Input Validation for Functions


Introduction.  When we developed our functions for computing some expectations of distributions we did almost nothing to ensure that the person who uses the functions uses them correctly.  While it is not possible to anticipate all the different ways a function can be misused, it is always worthwhile to expend effort towards decreasing the chances for misuse.  This is one manifestation of the issue of input validation and we will talk about several other manifestations during the course of the semester.  You can also describe these efforts as trying to bullet proof an application.

At one point in the past I worked with a marketing guy to develop a simulation to help pharmaceutical sales reps learn to make use of their new laptops and software.  The focus of the simulation was to help them make better sales call planning and tour routing decisions when developing their schedules.  This was an old DOS based program written in C and it required use of menus.  Windows was not very prevalent at this time.  At one point in the program the user is required to input a number of a potential sales call location between 1 and 7.  When the program was put into use by students at universities we quickly discovered that if someone  put in anything other than a number at that point in the program, the program would lock up.  It wasn't a very big deal to modify the program so that it accepted all inputs and then gave back a message if it was done incorrectly.  This had been done elsewhere in the program, I just missed a place.  But you can guess how convenient this proved to be for students who really wanted to avoid using the program.

This is a very typical example of input validation.  There are a number of ways to deal with such situations.  In the Visual Basic development environment there are a pretty good variety of built in objects to help you in doing these sorts of input validations.  Unfortunately, these objects are never all that you need.

Some other situations that should make use of input validation.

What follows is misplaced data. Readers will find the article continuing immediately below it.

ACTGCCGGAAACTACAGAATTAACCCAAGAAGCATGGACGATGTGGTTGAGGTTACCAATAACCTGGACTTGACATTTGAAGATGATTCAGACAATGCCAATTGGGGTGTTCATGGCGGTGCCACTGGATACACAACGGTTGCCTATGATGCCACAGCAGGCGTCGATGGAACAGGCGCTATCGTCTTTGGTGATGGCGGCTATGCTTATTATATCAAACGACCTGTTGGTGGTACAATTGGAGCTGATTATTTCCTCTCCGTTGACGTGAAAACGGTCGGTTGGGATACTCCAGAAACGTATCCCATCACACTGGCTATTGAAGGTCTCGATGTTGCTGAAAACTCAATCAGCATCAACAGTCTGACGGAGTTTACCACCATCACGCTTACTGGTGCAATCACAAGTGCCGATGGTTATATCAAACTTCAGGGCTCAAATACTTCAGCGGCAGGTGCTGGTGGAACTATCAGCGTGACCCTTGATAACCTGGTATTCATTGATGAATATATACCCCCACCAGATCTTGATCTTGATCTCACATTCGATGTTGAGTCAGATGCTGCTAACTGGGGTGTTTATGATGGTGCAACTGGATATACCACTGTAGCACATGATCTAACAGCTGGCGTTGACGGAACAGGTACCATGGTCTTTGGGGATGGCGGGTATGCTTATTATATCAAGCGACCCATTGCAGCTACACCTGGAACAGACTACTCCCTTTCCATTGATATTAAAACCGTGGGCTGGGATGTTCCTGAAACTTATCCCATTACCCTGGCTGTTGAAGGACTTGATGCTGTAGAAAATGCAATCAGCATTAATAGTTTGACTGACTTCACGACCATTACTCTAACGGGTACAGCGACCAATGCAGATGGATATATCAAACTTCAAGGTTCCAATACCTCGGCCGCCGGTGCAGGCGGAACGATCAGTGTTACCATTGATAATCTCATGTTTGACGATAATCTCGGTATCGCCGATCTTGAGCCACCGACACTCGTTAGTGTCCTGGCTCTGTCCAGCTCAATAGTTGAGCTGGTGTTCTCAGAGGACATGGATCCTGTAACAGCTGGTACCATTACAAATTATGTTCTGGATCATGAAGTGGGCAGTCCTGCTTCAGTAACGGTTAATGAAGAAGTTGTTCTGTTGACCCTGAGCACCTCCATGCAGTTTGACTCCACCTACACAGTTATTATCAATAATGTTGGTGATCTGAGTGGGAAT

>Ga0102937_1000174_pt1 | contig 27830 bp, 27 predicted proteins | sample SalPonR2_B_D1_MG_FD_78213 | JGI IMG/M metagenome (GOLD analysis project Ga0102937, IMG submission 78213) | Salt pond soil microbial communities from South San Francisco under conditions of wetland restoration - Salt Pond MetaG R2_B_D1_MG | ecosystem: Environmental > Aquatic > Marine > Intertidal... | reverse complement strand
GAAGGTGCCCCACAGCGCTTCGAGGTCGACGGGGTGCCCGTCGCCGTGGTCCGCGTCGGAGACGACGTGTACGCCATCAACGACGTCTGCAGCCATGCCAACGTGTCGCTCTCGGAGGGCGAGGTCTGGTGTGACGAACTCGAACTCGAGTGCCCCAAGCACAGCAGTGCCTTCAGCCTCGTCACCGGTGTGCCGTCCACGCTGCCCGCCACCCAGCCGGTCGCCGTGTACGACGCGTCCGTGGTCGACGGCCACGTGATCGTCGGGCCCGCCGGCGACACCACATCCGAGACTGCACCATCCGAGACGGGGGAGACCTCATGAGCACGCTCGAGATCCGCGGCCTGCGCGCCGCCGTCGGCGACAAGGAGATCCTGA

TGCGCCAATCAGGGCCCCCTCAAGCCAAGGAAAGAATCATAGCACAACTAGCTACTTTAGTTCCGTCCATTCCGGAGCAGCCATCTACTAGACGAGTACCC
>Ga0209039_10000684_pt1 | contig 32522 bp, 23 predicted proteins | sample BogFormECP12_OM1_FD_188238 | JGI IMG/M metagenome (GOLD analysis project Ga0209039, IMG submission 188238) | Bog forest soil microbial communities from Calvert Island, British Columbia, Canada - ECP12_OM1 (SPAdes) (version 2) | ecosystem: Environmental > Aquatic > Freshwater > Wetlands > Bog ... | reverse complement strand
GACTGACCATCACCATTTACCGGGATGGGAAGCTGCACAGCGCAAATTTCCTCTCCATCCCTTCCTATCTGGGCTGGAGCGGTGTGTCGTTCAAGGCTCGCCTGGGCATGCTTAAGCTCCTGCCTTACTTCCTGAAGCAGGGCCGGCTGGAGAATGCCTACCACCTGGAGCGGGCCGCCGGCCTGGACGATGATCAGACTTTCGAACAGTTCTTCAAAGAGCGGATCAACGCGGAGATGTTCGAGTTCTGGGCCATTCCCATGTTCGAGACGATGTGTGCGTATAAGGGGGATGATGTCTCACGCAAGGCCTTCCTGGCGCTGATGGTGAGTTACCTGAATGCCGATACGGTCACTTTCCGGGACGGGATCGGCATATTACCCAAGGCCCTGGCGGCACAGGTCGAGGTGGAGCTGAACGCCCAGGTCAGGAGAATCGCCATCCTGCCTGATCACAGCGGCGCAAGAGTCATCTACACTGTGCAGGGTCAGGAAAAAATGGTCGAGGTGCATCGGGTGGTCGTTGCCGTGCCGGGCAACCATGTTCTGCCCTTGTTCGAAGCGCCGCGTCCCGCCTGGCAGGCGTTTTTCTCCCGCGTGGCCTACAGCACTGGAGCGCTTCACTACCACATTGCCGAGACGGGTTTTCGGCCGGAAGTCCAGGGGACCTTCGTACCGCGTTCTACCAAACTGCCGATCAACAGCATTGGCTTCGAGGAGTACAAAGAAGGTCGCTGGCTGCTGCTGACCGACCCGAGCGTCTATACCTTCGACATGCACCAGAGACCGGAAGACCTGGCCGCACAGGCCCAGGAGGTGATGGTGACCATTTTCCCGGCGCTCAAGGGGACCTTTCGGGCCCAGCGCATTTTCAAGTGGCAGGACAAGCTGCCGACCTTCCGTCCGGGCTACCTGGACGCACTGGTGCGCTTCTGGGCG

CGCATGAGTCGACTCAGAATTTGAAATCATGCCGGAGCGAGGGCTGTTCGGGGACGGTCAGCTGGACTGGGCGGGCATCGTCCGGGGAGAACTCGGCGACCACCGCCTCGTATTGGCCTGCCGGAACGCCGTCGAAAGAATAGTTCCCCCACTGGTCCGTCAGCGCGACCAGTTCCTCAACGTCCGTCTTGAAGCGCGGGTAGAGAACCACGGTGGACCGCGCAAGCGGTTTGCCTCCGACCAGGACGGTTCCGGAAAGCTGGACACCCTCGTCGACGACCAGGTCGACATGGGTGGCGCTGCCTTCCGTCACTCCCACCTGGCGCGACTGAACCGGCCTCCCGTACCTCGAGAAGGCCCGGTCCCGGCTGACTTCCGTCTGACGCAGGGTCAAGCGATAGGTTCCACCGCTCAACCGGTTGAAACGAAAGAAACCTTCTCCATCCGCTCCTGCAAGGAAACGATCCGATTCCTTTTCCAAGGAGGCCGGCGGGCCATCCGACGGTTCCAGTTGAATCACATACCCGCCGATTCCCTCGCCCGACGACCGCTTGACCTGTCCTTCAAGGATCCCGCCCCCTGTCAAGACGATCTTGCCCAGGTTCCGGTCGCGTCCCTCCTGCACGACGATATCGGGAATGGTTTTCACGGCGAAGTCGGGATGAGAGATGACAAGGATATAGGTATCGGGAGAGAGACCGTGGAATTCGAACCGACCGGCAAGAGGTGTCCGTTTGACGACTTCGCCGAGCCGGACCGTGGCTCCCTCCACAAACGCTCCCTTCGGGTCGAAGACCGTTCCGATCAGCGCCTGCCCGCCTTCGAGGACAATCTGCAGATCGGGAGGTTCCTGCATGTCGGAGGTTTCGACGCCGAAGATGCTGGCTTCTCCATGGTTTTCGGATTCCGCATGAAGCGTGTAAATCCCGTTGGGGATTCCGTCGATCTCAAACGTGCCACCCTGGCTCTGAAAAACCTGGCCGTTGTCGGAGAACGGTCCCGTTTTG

• Inputting things like social security numbers, zip codes or telephone numbers, for example.  All of these inputs have very typical structures and make use of numbers.  Thus if someone tries to input some letters or punctuation marks the program shouldn't allow it. 

  • In other situations it might happen that someone is inputting state abbreviations.  A well designed program should have some sort of combo box so that the user must input something that is in the list.  You may even set it up so that it has defaults to a typical value such as CT.

  • You may have a situation where someone is using a credit card and you only accept Visa, MasterCard or Discover so you have a control that limits selections to these three.

There are all kinds of other situations where a developer should build in input validation.  We will talk about other situations later in the course.  For now we will return to our situation of validating the inputs for our user defined expectations for distributions functions.

Input Validation for Computing Distribution Expectations. We will now describe three major things about the inputs that should be validated when using these new user defined functions.

  • It is implicit in the proper functioning of the user defined functions we have just developed that both input arrays have the same number of entries. 

  • It is also important that these input arrays are filled with numbers. 

  • It should also probably always be the case that these input arrays are one-dimensional.

It is likely that you can come up with some of your own validation issues.

We will focus on the MeanDist function in order to implement our validations.  The input validations can be easily copied into the StdDevDist and CVDist functions.  At this point all we will do is ensure the inputs are numeric.

For example, in order to make certain that inputs are numeric as desired we will make use of the IsNumeric function in VisualBasic.